The Book of Common Prayer in Australia and the British Empire, 1788-1918

Research output: Contribution to journalArticle

64 Downloads (Pure)

Abstract

In Peter Weir's 2003 film Master and Commander Captain Jack Aubrey, played with conviction by Russell Crowe, leads his crew in a bloody engagement to defeat a French warship off the Galapagos Islands. In the aftermath of the battle, Aubrey conducts the funeral of the British sailors killed in battle. He reads to the assembled crew a prayer, with due gravitas, accompanied by the solemn strains of Ralph Vaughn Williams' Fantasia on a Theme by Thomas Tallis. That prayer, entitled 'At the Burial of Their Dead at Sea', is, of course, from the 1662 Book of Common Prayer. This brief vignette, of the Prayer Book's use on a nineteenth-century warship on the far side of the world, gestures towards some of the key themes of this paper. The first theme is the important role played by the BCP in situations outside the traditional parish structure of Britain. While this included the deck of a Royal Navy man-o-war, the BCP's usefulness also extended to the colonies on the antipodes of empire. Our interest here is the Australian colonies up to the 1920s.The BCP proved immensely useful and adaptable in colonial and pioneer situations, particularly among laypeople and the military. The Prayer Book provided a prefabricated structure for fledgling churches where no clergyman was available. A second related theme is suggested by Captain Aubrey's use of the Prayer Book as the official form of words for state occasions such as the burial of sailors. The state-sanctioned status of the BCP, both within Britain and its wider empire, meant that it played an important but sometimes controversial role in early Australian history. But because of early religious pluralism in the Australian colonies, the Prayer Book quickly lost its official status. The BCP's changing official status is therefore a bellwether for the extent to which Anglicanism had an established status on Australian soil. The third theme of this paper is the extent to which the BCP was a force for unity and continuity in colonial Anglican theology and identity. As we shall see, the BCP's content and interpretation have been contested, most notably by Evangelical and Anglo-Catholic parties within the Australian Church.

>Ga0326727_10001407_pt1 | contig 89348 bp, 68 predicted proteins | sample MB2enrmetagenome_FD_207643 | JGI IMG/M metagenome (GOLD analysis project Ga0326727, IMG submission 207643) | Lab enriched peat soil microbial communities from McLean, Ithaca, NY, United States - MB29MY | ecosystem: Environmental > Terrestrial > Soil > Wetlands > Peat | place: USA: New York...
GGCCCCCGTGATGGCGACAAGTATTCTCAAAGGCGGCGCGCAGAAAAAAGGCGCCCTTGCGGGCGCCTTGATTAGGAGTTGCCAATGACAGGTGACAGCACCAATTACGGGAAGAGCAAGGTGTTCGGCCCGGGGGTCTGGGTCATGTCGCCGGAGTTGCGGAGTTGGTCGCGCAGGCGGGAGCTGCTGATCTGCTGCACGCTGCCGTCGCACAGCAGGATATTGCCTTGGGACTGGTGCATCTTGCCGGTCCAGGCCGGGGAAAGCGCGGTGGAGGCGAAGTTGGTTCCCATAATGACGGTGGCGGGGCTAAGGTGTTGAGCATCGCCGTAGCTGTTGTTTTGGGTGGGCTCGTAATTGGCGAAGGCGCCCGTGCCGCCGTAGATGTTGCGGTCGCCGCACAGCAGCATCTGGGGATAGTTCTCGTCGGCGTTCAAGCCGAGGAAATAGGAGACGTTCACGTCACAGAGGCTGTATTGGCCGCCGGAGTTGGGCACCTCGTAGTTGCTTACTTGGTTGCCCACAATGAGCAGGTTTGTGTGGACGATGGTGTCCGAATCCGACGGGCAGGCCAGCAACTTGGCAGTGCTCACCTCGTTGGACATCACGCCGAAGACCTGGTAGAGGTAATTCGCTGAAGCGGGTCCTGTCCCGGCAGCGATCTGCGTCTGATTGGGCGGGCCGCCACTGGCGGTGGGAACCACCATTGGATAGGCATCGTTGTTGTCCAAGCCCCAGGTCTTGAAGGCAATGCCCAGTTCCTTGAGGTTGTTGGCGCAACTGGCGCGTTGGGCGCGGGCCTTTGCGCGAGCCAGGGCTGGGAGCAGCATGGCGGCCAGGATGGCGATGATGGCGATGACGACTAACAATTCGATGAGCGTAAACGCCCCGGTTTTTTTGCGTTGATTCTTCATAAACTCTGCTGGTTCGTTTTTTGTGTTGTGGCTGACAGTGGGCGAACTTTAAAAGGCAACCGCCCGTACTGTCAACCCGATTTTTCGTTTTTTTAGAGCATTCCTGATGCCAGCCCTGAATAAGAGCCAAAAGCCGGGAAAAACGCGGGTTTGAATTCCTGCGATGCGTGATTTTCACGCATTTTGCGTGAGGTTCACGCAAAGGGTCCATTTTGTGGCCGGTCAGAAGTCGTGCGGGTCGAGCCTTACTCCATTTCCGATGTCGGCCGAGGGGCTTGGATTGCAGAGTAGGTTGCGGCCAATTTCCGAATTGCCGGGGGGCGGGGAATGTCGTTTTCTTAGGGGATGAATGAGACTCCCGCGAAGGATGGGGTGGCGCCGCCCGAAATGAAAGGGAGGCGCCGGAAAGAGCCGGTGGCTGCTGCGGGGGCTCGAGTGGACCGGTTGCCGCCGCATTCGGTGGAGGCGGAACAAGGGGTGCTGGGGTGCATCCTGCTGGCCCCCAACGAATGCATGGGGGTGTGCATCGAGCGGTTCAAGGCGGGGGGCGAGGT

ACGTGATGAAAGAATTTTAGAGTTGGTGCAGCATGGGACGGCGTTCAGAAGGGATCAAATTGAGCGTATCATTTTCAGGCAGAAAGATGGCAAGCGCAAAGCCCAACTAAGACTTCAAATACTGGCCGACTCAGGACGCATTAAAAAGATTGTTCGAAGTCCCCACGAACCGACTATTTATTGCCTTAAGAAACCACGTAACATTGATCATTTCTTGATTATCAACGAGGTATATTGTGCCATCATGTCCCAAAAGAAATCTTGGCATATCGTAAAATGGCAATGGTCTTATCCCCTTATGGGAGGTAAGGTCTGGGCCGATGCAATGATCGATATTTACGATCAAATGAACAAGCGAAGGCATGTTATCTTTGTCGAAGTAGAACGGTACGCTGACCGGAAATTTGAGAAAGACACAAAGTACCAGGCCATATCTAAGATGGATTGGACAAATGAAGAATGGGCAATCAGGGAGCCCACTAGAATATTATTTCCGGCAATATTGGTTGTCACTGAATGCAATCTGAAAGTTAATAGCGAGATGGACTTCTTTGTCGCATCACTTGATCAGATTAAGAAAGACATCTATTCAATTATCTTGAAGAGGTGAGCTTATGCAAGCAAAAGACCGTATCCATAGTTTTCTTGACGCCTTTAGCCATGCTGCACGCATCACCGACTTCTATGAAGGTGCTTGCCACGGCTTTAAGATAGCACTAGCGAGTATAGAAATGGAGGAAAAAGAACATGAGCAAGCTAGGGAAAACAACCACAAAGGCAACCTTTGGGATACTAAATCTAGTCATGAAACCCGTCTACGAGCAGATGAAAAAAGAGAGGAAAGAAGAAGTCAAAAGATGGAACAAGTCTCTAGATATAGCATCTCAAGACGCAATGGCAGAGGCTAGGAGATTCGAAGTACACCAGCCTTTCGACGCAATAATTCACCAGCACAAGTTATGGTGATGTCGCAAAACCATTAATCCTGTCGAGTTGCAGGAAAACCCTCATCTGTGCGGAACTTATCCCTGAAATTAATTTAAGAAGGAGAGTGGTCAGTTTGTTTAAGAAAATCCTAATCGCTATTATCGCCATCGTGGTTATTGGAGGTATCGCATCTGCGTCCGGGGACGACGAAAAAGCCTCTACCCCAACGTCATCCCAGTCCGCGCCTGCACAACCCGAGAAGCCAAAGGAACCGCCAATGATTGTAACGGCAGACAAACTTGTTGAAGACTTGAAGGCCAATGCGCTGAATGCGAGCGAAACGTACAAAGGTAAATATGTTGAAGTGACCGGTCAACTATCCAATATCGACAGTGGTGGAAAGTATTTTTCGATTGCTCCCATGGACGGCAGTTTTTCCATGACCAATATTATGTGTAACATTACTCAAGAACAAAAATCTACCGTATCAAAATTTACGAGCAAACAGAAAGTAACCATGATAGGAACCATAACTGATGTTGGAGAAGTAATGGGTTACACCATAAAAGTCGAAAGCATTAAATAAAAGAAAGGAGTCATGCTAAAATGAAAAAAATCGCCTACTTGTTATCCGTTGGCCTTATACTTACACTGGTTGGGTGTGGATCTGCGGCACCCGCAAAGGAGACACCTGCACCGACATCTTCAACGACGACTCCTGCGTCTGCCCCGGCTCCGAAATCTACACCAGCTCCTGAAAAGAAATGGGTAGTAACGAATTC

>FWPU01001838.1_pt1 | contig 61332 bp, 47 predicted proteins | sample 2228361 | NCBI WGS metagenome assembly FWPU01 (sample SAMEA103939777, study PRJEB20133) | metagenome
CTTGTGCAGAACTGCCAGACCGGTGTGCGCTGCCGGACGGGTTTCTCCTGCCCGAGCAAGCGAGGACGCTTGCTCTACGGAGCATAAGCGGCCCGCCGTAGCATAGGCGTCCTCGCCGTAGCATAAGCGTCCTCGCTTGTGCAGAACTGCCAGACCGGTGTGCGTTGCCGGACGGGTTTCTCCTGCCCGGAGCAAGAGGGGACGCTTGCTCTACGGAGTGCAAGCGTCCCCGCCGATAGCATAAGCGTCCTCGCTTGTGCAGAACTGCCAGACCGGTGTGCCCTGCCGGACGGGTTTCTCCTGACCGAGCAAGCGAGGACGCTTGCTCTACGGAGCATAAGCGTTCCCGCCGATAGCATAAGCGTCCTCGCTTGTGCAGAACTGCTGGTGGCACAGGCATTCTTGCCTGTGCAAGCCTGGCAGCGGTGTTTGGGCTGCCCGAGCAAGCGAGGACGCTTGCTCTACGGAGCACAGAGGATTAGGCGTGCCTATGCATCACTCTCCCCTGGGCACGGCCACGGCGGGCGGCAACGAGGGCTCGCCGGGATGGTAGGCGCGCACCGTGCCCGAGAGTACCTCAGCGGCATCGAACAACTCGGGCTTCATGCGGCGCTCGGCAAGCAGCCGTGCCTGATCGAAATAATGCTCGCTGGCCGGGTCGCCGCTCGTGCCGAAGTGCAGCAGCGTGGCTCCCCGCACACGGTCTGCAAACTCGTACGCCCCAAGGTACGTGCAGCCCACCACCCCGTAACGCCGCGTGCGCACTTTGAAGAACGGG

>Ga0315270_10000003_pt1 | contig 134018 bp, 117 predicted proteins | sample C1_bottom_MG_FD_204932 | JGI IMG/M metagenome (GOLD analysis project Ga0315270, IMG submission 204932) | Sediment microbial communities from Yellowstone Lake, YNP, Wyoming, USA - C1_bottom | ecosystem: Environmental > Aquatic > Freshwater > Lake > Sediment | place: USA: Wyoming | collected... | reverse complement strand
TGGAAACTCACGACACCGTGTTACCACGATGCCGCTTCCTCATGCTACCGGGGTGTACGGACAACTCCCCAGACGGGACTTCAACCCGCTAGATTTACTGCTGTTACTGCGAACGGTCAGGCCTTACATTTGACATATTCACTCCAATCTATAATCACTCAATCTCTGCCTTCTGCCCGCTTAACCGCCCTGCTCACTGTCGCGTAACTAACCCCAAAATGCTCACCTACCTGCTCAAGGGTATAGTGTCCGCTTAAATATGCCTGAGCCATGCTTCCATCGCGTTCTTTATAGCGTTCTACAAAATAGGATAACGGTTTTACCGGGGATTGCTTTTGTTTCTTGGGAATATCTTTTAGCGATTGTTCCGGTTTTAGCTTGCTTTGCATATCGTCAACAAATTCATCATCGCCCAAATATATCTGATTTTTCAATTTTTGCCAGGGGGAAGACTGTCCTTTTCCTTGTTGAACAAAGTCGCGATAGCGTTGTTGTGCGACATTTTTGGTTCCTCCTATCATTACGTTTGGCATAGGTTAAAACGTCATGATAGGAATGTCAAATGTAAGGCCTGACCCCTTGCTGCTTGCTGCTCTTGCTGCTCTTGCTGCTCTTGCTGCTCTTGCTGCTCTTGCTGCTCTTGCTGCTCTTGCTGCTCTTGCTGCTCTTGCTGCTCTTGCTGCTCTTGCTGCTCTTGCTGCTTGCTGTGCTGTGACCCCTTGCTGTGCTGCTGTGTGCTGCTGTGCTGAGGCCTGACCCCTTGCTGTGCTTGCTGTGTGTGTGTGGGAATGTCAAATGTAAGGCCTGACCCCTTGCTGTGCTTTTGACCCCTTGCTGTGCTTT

Original languageEnglish
Pages (from-to)75-89
Number of pages15
JournalSt. Mark's review: A journal of Christian thought and opinion
Volume222
Issue number4
Publication statusPublished - Nov 2012

Fingerprint Dive into the research topics of 'The Book of Common Prayer in Australia and the British Empire, 1788-1918'. Together they form a unique fingerprint.

Cite this